I’m going to work under the assumption anyone who wanted to watch Gilmore Girls: A Year in the Life has already done so. If you don’t fall into that group, and care about spoilers, you should stop reading now. I should also point out I have a different relationship with this show than many of my peers. I didn’t watch until recently. During most of the show’s run, I was working an after school job and only had so many VHS tapes to record shows. This one didn’t make the cut. So I’ve only had a year or so of waiting for this continuation, which probably changes my view some.
In Gilmore Girls: A Year in the Life, we meet Rory where we never expected to find her, in an overall struggle. While I was watching, I found myself disliking her more and more. I couldn’t understand what ASP was doing…and then it hit me. Rory is a cautionary tale for millennials.
- She followed her passion, when she probably shouldn’t have. Our generation was raised with this idea of following your passion, and with the idea you know what that means when you’re 18. My passion in high school was computers, or at least I thought it was. As I’ve gotten older I’ve realized learning new things is actually my passion. Computers are just a great catalyst. Rory thought her passion was journalism, but it’s looking more like it’s actually story telling. It’s a distinction hard to make without world experience.
- She confused being busy with working hard. We see Rory flying around, living in other people’s homes, and carrying three phones. She’s keeping very busy with work, but she’s not working hard. She feels like she is, but she’s so preoccupied with being busy she’s not actually working. If she were, she’d be prepared for interviews.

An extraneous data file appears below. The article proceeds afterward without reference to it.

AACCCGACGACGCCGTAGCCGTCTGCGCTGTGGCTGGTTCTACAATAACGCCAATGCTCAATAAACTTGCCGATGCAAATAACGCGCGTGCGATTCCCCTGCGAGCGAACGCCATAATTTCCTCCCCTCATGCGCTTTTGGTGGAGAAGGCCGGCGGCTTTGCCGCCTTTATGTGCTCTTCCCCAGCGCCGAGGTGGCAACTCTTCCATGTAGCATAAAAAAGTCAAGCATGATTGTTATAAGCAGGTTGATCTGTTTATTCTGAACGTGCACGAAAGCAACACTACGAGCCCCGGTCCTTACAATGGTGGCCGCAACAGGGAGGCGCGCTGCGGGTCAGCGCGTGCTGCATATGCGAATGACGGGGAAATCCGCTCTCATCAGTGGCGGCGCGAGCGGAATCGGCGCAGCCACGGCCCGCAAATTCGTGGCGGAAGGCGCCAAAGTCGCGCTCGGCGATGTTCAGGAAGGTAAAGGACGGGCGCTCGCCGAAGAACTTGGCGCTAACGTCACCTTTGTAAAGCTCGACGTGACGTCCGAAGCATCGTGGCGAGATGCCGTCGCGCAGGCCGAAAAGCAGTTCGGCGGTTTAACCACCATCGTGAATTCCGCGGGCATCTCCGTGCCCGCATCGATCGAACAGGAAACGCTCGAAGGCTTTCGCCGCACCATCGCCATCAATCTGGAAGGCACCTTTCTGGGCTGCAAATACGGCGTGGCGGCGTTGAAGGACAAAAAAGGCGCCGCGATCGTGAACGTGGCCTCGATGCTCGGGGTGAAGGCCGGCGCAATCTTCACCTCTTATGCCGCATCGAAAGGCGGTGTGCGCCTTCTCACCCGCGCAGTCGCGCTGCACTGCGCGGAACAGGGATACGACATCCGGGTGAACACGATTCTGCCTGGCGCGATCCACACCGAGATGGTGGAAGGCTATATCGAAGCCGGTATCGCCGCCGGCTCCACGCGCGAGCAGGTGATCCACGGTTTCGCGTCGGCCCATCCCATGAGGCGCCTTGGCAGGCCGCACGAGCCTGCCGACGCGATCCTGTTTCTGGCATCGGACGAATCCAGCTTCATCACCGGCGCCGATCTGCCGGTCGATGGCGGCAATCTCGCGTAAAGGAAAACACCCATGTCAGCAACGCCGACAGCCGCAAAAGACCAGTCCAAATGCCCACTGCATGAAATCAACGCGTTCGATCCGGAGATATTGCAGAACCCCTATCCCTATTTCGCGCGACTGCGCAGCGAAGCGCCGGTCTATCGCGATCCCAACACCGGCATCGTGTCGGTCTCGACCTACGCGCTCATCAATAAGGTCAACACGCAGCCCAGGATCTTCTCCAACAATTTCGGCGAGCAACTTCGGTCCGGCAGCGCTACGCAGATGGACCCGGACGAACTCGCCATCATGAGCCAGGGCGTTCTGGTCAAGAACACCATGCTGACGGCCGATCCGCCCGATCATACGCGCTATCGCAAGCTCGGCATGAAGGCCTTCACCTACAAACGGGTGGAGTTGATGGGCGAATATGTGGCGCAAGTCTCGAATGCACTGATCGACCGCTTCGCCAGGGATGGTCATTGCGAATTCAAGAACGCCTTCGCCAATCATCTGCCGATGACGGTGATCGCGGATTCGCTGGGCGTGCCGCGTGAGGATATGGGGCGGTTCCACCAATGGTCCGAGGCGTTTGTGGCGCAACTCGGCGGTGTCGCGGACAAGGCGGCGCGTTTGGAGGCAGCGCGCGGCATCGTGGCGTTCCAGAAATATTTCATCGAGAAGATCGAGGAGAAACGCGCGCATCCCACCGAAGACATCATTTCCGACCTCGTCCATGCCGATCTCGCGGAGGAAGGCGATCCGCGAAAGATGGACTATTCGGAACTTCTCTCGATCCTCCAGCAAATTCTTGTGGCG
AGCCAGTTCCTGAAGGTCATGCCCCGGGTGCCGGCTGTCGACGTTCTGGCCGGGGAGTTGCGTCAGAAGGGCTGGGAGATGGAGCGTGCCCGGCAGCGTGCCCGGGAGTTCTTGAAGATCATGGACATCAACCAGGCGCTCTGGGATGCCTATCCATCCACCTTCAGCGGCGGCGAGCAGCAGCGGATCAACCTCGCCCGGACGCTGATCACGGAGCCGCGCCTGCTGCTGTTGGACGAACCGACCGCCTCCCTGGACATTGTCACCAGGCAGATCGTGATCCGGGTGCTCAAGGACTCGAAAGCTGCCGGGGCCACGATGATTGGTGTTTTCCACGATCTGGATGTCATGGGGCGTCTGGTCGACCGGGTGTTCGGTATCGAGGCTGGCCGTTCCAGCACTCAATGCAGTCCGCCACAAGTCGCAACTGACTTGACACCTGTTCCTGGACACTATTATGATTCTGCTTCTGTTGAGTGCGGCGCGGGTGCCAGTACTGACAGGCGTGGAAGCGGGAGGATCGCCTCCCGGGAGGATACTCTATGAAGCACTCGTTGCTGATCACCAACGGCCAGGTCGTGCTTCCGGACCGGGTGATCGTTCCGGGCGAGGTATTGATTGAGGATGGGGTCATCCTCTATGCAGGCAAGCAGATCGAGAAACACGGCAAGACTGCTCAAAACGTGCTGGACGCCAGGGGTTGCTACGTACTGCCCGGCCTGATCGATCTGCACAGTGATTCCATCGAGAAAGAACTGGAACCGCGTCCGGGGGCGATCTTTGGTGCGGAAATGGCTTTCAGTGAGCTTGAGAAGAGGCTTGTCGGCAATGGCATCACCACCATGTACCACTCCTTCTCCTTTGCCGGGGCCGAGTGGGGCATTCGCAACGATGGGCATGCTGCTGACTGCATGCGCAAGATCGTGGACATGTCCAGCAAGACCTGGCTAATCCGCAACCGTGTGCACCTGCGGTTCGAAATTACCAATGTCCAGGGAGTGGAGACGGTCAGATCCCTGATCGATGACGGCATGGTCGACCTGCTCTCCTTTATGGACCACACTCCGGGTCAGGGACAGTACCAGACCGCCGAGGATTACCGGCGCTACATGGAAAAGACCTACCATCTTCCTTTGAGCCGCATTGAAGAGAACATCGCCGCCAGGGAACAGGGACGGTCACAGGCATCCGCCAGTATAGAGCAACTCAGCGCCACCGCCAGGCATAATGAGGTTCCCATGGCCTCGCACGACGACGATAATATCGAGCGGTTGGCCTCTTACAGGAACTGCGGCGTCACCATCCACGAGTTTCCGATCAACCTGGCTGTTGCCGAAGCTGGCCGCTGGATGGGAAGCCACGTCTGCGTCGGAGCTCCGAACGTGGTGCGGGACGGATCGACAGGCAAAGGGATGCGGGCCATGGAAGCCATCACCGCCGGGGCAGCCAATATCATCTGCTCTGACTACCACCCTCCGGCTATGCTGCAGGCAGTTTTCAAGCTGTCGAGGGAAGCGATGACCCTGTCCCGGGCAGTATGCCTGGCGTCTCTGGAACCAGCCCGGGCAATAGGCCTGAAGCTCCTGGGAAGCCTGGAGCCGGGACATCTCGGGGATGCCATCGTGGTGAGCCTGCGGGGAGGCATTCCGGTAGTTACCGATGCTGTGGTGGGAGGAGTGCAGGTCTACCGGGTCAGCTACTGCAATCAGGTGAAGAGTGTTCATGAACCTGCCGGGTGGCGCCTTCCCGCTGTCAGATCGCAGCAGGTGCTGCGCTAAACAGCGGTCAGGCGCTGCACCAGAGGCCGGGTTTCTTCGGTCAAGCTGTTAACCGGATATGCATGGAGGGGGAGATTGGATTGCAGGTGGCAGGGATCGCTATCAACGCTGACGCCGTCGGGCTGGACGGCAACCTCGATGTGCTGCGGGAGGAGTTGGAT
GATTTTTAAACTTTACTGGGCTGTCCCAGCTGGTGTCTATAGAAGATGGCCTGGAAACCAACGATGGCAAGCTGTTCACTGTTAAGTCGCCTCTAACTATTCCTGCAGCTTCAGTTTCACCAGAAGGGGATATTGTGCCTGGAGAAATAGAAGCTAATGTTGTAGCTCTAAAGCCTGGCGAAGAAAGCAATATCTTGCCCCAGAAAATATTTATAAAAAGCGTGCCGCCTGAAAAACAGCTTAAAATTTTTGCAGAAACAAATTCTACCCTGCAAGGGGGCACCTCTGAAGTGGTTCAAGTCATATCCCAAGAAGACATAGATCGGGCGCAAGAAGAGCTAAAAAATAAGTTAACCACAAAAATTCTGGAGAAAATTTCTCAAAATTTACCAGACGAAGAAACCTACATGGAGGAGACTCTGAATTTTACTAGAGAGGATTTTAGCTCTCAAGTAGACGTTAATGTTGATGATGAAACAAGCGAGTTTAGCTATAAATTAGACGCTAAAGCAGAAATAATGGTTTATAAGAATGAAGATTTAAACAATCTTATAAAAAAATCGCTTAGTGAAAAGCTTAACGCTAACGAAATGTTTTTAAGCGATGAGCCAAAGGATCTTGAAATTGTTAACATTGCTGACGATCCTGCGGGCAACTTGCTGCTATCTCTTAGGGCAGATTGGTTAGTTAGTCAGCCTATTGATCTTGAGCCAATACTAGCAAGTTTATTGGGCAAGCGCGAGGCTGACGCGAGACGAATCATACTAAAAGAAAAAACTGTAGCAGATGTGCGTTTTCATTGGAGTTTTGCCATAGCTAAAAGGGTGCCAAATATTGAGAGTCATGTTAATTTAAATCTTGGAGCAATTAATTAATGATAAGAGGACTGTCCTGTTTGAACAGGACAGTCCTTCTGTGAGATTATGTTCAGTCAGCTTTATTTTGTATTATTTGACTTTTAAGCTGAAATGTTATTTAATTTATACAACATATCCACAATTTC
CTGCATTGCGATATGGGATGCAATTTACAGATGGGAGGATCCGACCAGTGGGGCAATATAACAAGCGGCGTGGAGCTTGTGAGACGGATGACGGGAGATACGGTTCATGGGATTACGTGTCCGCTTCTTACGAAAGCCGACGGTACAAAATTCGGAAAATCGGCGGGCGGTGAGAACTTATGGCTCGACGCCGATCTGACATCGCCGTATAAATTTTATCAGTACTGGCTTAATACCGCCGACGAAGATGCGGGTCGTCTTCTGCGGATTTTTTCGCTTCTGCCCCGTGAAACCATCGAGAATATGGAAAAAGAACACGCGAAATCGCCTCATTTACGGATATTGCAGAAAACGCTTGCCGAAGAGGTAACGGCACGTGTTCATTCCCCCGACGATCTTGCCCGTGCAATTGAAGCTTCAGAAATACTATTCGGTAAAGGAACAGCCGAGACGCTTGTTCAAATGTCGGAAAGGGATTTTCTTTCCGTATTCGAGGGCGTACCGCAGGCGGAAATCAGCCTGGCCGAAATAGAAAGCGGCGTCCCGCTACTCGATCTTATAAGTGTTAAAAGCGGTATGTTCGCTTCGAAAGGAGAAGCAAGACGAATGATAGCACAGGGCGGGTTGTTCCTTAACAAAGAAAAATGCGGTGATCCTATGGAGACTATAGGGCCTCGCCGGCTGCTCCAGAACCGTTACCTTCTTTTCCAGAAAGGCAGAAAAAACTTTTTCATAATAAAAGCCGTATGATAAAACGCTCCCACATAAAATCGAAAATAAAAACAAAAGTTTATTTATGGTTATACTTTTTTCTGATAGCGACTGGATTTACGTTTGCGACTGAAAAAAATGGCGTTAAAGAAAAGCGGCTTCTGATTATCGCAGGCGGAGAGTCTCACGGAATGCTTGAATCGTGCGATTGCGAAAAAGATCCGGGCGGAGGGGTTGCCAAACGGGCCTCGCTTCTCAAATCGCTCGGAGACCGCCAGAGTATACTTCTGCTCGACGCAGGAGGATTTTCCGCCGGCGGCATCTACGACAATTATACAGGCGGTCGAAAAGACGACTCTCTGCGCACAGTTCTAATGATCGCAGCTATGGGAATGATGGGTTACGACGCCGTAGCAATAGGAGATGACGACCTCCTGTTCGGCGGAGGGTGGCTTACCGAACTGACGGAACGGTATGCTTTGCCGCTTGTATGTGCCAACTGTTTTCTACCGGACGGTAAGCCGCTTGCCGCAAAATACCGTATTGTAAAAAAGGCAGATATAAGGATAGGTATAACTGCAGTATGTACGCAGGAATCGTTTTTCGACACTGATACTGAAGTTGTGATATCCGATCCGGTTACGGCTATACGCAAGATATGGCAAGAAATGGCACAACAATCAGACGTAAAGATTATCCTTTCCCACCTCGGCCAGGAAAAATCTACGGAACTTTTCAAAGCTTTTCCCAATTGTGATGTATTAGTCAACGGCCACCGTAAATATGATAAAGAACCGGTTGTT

- She’s “not like other millennials.” Right there in Star’s Hollow Rory has a potential support group. But she’s dismissive of them. She doesn’t want to associate with their failure, even though it is reflective of her own. She believes she is different from them without even hearing their stories.
- She takes the easy path. Rory’s relationship with Logan is the prime example of this. He’s not available, and she knows this. But it’s easy to fall into the old habit of being with him.
Not only are these things affecting Rory, they’re affect Lorelei as well. Rory was supposed to be great. She did well in school, went to an Ivy League school, had a supportive family, she did everything she was supposed to do, and she still ended up lost in her personal and professional life. And neither one of them know how she got there. The only one being truly critical is Emily, but she communicates it in a way that makes Lorelei and Rory defensive.
Basically, Gilmore Girls is doing what it’s always done. Showing a bit of society in the reflection of three generations of women. When in that context, where Rory is now totally makes sense.